Here is the stacked spectrum after geometric correction with the slit oriented vertically through the centre of the coma and upwards into the tail region. It is possible to see the sodium emission extending upwards into the tail region

    Cheers

    Hugh

    #582866
    Robin Leadbeater
    Participant

    That’s great. There is definitely no Na extending out that far sideways in my image so combining the two images we see just Na near the centre of the coma and streaming out in the tail direction.

    Cheers

    Robin

    #582868
    Bill Ward
    Participant

    Hi all,

    Even though it is getting a little darker I’m still struggling with bright twilight when it comes to imaging at my lattitude. This is (an un-corrected in any way!)  crop from a shot taken with a FLI KAF39000 camera and a 165 f2.8 lens, 3 x 30 secs through a HMC Y1 Green filter.

    The filter helped take out some of the “blue sky” background. The broadening fan of the dust tail is becoming apparent.

    Maybe get to try again in another couple of weeks!

    #582870
    Robin Leadbeater
    Participant

    A spectrum of the emission lines from the comet tail.

    It is very different to those of the coma usually seen in amateur spectra and is dominated by CO+ emission lines  (the absolute intensity in the spectrum is only ~1% of that in the coma spectrum)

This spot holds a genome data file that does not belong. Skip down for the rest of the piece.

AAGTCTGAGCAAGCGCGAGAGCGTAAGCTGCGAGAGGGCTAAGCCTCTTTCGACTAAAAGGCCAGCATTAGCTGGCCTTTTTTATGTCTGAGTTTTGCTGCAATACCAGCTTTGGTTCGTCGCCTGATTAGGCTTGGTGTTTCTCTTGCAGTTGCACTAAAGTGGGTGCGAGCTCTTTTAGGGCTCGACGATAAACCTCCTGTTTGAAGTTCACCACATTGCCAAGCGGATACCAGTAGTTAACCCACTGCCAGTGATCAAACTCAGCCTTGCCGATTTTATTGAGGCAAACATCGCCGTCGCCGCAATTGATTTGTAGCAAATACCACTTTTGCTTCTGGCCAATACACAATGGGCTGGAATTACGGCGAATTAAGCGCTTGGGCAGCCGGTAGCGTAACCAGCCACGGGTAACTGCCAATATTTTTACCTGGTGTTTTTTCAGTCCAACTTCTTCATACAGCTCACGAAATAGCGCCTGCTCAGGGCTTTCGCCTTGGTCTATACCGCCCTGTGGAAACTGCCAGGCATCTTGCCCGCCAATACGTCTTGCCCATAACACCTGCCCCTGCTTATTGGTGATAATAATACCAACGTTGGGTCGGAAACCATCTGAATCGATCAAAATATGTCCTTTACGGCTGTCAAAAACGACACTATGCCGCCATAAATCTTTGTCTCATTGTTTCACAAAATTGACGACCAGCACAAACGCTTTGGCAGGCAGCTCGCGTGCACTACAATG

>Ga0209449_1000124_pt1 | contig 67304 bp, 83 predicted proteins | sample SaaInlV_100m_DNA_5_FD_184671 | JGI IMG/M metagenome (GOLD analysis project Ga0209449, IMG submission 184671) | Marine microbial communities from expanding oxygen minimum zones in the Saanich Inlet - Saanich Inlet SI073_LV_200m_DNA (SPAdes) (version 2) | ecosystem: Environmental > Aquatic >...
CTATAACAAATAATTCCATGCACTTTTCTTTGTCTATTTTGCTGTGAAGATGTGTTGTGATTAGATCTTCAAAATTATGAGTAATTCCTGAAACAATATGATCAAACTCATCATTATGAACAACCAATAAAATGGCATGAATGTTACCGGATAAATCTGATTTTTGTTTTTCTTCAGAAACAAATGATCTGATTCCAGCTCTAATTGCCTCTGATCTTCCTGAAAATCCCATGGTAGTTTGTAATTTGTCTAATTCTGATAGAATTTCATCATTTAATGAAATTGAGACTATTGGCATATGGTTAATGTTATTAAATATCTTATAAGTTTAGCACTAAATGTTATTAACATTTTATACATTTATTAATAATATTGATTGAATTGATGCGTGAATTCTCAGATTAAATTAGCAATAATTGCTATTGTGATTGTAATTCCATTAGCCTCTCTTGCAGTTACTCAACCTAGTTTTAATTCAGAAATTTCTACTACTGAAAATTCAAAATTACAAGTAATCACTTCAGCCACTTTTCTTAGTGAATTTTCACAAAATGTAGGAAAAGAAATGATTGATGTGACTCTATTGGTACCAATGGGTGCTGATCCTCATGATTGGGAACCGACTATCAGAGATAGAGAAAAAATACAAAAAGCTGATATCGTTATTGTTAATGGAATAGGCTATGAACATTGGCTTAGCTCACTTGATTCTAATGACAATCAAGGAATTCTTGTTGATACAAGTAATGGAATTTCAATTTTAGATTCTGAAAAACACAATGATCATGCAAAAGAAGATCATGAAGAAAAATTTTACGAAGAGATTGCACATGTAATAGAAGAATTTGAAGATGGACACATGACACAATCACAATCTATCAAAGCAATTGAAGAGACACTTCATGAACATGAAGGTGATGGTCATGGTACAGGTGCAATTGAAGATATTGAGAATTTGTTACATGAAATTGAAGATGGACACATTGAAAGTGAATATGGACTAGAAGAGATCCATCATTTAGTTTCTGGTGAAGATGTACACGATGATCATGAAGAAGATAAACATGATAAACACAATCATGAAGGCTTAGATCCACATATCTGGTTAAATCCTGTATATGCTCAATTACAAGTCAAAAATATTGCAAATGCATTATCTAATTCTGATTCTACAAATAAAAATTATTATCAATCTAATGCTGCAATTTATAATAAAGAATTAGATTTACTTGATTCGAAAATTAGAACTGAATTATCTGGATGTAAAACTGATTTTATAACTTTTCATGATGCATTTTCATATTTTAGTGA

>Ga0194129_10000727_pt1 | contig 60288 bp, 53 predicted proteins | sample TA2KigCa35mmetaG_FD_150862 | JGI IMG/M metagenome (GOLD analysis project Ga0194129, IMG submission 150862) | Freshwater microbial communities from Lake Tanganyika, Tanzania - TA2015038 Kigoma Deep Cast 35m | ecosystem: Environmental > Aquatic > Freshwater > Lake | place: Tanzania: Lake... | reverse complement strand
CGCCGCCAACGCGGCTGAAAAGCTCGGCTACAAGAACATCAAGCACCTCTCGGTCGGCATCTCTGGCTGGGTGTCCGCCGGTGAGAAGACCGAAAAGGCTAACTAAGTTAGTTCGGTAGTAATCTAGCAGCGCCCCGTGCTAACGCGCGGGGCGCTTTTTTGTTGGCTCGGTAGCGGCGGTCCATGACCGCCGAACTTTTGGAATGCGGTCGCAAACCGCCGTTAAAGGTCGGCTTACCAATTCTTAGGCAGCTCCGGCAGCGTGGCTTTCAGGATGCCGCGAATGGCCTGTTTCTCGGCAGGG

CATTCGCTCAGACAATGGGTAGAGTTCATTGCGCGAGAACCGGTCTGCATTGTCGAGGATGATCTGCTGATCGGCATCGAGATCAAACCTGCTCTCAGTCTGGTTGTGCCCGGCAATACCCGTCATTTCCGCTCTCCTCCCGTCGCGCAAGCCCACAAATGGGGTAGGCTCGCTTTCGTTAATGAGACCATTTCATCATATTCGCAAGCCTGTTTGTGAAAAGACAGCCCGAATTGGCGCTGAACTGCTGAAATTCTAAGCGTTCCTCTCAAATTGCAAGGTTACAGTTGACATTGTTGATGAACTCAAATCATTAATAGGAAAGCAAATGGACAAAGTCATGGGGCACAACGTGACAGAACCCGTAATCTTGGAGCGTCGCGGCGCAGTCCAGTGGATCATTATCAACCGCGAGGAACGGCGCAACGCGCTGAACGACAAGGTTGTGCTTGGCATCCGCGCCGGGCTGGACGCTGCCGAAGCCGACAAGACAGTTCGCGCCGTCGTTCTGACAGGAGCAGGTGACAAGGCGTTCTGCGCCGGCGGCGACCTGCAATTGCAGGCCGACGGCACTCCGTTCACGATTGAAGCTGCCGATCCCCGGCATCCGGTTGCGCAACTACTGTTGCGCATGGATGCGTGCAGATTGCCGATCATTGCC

Cheers

    Robin

    #582871
    Hugh Allen
    Participant

    Hi Robin,

    How do you approach the dust subtraction? It’s a very nice tail spectrum. It inspired me to re-check my rather noisy tail spectrum just beyond the brightest part of the coma. I realise that I could pick out the three most intense double-peaked CO+ bands in the spectrum

    Cheers

    Hugh

    #582869
    David Swan
    Participant

    A fascinating object. Friends and passers-by have been out for a look and have been most impressed. I have found that non-regular stargazers, with just help to point them in the right direction, are able to pick it up with the naked eye and notice the fuzziness reaching upwards. Most people favour the view through binoculars (10 x 50s) rather than the telescope (200mm SCT, 32mm Plossl). I am pleased to have been able to pick up the ion tail with just single frames with a DSLR! A greenish tint is also appearing in the coma, as highlighted by Nick James in a recent email.